Guest Post By Shirley Nelson
I’m a child of the 60’s, experiencing much of life through the lens of free choice and a longing for peace for every man, woman, and child. These simple values shaped my world and I’ve not moved too far from that philosophy as an adult.
For the most part, I have always been at peace in regards to not having children. However, when I was 39, I became menopausal, much earlier than I could have imagined. At the time, I had just experienced a major surgery, which may have had something to do with it but I couldn’t prove it. Nevertheless, it was then that I felt a stab of pain at no longer having a choice.
For me, it’s always been about “the choice”. As long as I thought I had a choice I was fine being childless. But, as soon as that choice no longer existed, I resisted the shift in my status and felt resentful. Those feelings lasted a couple of years. After much soul searching, I saw that unhealthy relationship choices and unresolved inner turmoil had almost killed me.
With newfound forgiveness, and a sense of gratitude for how life had unfolded, I discovered the need to nurture was real for me. I re-directed my energies to find balance between my needs and desires.
That was 14 years ago when self-realization inspired me to form a women’s spiritual support group. Looking for ways to help others experience their Oneness with the Divine, and creating an atmosphere where women release the stresses of the world for a few hours has been just as much of a healing for me as it has for them. We talk about things that are meaningful in our lives, primarily those things that we consider to be spiritual. I support the group with readings, reflections, poetry, music, presenters, and creative exercises to open the heart and soften the lens for those who are healing from the past.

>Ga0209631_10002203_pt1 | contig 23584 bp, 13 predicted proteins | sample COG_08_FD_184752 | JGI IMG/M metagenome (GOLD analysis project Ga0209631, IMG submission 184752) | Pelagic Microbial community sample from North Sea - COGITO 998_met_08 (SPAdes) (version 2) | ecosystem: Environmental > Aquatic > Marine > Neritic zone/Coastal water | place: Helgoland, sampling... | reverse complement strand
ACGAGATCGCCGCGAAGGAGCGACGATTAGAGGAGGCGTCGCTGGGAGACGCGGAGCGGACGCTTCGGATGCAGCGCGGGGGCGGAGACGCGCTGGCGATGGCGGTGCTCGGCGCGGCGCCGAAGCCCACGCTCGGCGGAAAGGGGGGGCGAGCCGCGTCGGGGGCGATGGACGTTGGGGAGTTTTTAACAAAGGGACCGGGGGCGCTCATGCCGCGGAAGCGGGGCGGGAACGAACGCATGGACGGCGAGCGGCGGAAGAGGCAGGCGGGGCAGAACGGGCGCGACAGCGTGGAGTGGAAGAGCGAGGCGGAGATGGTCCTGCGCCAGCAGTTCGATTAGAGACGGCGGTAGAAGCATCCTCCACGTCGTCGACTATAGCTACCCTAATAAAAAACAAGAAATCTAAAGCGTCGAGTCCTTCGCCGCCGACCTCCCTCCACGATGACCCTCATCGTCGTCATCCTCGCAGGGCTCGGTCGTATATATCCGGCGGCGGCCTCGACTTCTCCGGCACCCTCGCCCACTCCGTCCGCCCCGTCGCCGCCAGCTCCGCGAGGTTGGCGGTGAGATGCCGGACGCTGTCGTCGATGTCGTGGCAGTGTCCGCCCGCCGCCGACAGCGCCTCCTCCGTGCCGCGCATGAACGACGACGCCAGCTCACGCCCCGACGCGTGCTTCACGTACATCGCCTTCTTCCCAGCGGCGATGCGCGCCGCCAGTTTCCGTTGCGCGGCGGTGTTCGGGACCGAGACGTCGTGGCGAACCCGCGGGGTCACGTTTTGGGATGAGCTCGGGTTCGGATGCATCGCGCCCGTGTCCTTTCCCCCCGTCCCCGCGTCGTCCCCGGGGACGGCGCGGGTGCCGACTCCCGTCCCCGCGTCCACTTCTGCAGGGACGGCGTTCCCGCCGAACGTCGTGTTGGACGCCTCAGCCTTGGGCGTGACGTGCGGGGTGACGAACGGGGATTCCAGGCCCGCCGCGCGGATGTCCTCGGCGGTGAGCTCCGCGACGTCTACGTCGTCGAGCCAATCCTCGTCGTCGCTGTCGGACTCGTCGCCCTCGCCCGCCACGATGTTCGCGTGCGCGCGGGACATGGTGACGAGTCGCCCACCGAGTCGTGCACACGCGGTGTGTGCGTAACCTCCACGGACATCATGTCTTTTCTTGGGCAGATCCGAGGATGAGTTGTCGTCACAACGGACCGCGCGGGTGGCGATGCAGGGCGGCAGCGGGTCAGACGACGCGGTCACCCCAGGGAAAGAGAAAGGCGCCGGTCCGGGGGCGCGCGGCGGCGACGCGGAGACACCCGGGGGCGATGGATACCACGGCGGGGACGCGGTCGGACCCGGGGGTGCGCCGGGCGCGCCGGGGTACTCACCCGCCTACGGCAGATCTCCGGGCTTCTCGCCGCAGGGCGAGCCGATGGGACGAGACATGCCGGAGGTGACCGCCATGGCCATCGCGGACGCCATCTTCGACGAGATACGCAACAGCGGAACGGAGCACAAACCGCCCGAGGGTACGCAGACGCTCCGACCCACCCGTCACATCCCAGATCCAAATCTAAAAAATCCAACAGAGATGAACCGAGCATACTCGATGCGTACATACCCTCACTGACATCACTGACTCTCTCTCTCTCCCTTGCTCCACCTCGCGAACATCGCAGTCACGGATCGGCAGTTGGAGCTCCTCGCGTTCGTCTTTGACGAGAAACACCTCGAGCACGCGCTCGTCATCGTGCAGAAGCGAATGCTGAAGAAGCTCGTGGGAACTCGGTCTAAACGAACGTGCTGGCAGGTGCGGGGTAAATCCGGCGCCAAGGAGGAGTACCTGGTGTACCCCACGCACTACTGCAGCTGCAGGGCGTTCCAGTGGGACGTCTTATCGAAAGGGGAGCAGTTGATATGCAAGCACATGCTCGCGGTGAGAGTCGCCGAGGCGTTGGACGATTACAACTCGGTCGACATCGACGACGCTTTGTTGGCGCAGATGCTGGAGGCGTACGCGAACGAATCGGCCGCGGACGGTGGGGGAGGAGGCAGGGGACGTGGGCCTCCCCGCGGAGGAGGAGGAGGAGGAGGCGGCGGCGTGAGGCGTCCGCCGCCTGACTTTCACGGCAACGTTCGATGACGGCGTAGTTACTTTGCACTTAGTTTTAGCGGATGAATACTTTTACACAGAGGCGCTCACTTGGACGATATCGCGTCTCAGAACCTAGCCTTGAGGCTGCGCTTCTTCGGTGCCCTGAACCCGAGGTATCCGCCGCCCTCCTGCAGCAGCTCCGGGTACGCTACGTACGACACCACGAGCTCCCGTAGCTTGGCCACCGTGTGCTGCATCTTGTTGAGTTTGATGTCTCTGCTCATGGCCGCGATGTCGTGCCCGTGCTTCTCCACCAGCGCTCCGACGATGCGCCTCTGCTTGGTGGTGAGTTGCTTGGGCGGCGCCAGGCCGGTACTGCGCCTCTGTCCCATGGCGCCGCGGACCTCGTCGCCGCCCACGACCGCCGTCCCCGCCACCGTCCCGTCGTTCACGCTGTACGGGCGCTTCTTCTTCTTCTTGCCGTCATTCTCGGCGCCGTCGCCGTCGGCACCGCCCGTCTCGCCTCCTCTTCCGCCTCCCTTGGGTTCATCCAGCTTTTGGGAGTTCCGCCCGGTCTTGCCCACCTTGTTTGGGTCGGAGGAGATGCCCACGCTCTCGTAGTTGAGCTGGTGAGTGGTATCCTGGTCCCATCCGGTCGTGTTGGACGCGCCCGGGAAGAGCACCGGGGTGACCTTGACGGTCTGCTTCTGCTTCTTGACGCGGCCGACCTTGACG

The group’s unspoken agenda is quite simple: It’s basically about self-acceptance. My goal is to help women to appreciate themselves just the way they are—good, bad, or indifferent—children or no children, partner/husband or not. I help them see that their experience of spiritual depth can be wonderfully unique and does not have to look like what anyone thinks it should look like.
From a spiritual perspective, I always believed that what was for me would find me. This is not only how I felt about motherhood, but it was how I felt about most things in life. The best way I can describe it is to paraphrase a story I heard about a wise woman and her son:
The boy was the woman’s pride and joy, yet she understood that as much as she loved him, she knew she could not control him, nor predict life’s twists and turns. One day, the two were gifted with a beautiful horse. The townspeople marveled at this grand gesture and how blessed the woman was to receive it. She replied, “Maybe so, maybe not”.
But, her son took a fall while learning to ride, and the horse crushed one of his legs. The neighbors were shocked she did not shoot the horse in anger. Hadn’t a horrible thing happened? The wise woman said, “Maybe so, maybe not”.
Days later, the army came to the town and took all able-bodied young men. The action led to a battlefield for them all. The townspeople said, “You’re so lucky your son didn’t go to the war!” And, once again, the wise woman said, “Maybe so, maybe not”.
The story continues with similar incidents that show good and bad in all things and people who are OK with what is.
I do not regret not having children, but I’m not sure that would be the case if I had not found fulfillment elsewhere. These days I am totally reliant on spiritual practices that help me to maintain a good sense of self and the things that I find meaningful in life.
I understand that not everyone was meant to have children, and I recognize that I am among that group. So much of what’s needed in good parenting are people who are emotionally mature. Although I always seemed to have had an extra measure of wisdom to pass along to others, I was well into my 40’s before I found some balance and stability in a world that had often felt hostile and confusing.
These days, when someone says, “Oh, it’s a shame you never had children,” I say, “Maybe so, maybe not.”
Shirley Nelson is a certified life skills coach and retreat facilitator in Cleveland, OH working with large and small groups, including her own grassroots organization, San’s Sacred Circle, to develop sustainable practices for emotional and spiritual healing. She served as vice president for operations and program coordinator of a major not-for-profit before entering semi-retirement several years ago.